Ok, so there seems to be some controversy over whether we can really say that there are 'の-adjectives', or whether we simply use a noun in an "attributive" way (a term which I don't actually really understand). But it's clear that there's something interesting going on here, a deviation from the "default" understanding of の (as marking the genitive case), and I'd like some clarification.

Let's look at what seems to be for whatever the classical example:

○ 「永遠の愛」 "eternal love"

It's clear that we can't just apply the pattern "X の Y ⇔ Y of X" here*. But what is really going on? How do we know that the usual pattern doesn't apply here - is it contextual? A matter of set-phrasing? Is it because 永遠, being abstract, would need to be reified to be used in the normal way?

* It's worth noting that the pattern doesn't even hold in English here, which does seem to be a special case.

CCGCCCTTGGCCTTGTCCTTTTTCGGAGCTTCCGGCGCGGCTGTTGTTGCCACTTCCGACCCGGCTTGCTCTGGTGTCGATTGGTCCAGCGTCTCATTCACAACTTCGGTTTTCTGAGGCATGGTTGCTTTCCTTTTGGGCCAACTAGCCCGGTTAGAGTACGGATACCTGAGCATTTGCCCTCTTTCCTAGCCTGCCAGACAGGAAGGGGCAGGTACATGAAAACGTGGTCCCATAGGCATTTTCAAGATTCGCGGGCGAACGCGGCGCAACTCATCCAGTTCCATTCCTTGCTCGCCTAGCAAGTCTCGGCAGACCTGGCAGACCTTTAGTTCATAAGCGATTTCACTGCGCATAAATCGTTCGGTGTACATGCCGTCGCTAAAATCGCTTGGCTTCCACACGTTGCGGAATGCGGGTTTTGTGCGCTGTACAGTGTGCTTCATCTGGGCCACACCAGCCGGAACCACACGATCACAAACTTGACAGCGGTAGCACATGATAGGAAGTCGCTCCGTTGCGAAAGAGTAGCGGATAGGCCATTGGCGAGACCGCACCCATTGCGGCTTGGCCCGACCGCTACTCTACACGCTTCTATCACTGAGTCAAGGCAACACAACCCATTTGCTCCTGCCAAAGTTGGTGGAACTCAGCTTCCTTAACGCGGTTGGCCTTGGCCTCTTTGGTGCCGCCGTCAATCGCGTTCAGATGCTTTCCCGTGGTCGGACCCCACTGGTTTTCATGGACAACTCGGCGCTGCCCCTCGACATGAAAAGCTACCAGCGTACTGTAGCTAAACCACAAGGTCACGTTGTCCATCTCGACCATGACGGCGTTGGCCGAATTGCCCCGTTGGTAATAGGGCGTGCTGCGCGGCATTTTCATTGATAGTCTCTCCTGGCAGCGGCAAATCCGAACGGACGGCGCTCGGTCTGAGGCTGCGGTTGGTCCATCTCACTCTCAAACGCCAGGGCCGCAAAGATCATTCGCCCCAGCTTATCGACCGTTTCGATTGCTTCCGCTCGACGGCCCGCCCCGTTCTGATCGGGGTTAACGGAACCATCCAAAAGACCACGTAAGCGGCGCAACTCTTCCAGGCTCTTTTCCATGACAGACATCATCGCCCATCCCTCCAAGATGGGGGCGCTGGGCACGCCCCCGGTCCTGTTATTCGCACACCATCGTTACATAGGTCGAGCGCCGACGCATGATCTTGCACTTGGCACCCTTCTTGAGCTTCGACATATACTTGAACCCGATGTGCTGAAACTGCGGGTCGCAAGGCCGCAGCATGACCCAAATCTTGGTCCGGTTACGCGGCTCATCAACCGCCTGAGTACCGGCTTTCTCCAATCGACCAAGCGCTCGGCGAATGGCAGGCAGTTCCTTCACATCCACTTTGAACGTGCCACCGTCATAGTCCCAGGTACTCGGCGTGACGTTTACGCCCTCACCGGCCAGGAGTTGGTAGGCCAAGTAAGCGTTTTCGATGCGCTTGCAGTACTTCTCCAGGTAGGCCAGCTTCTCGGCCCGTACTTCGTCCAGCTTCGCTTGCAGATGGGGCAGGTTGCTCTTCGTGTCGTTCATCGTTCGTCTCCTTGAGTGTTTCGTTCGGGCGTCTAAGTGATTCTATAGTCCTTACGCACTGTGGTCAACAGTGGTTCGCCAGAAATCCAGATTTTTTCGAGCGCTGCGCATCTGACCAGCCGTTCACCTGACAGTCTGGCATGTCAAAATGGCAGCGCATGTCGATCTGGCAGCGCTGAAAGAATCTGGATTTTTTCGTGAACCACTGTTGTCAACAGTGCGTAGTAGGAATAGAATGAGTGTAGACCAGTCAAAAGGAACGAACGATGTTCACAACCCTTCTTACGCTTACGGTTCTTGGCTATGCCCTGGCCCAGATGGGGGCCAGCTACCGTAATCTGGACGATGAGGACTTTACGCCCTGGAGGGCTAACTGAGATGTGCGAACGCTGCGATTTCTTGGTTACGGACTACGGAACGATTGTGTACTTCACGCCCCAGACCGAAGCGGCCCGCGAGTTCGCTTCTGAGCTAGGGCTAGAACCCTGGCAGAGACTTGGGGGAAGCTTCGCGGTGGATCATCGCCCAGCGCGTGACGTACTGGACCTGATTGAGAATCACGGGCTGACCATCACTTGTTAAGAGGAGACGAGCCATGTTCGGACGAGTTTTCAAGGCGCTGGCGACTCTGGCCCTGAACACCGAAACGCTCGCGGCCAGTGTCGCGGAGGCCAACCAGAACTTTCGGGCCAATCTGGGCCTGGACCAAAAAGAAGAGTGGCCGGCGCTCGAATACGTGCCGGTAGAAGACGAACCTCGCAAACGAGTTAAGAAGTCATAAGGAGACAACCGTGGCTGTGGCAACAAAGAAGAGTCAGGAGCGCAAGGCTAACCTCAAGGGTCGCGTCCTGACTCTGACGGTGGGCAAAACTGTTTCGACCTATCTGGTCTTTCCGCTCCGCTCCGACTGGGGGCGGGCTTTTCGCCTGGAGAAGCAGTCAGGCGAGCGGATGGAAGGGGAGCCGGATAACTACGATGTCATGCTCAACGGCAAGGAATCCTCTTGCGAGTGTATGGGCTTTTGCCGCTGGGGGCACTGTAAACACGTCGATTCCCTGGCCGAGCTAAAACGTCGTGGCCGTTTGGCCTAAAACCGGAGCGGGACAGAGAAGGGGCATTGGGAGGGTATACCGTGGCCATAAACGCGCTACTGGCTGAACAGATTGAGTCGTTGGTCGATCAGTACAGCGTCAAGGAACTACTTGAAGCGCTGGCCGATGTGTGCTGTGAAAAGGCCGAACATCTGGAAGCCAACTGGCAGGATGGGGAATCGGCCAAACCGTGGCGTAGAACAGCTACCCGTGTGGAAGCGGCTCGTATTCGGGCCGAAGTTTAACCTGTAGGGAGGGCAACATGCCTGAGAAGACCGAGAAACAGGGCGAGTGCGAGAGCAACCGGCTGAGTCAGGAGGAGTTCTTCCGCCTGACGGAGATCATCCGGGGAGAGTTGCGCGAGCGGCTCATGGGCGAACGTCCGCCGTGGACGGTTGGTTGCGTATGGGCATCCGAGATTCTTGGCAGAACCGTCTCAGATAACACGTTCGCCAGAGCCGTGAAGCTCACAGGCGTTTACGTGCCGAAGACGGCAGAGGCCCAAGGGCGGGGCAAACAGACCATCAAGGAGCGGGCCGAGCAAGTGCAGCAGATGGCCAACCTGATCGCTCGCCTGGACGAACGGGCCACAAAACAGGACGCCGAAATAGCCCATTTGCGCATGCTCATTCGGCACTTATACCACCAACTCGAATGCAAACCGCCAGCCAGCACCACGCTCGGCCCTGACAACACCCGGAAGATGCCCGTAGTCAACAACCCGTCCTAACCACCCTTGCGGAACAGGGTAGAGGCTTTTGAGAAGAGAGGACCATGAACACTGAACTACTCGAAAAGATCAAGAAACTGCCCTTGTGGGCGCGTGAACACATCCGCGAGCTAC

"love of eternity" - a strange thing to talk about, but in English, reification is implicit so this works just as well as "love of gold".

But what is more strange is that with "love" in particular, this doesn't have the normal genitive-case meaning - an English speaker parses "love of gold" not as the love which is expressed by gold, but love such that gold is the thing that is loved. Similarly for "eternity", following the same role.

And it doesn't even work the same way with similar words... * "desire/lust of gold" - should be "desire/lust for gold". But regardless, a love which is eternal is not the same thing as a love which is expressed by (belongs to, really; but in what other sense can love be possessed than by expressing it?) eternity-seen-as-an-entity, which would be the default interpretation of the pattern.

What happens in Japanese with that example? 「金の愛」 - grammatical? How would it be interpreted? How about with explicit reification (「金のことの愛」・「金のものの愛」)?

And how literal is it to translate 「永遠の」 as "eternal"? Can we describe what's going on here more pedantically? What determines our ability to use a noun this way with の?

And am I getting too philosophical? :)

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    Don't expect a one-to-one correlation between languages. Languages are different.
    – user458
    Aug 21, 2011 at 0:03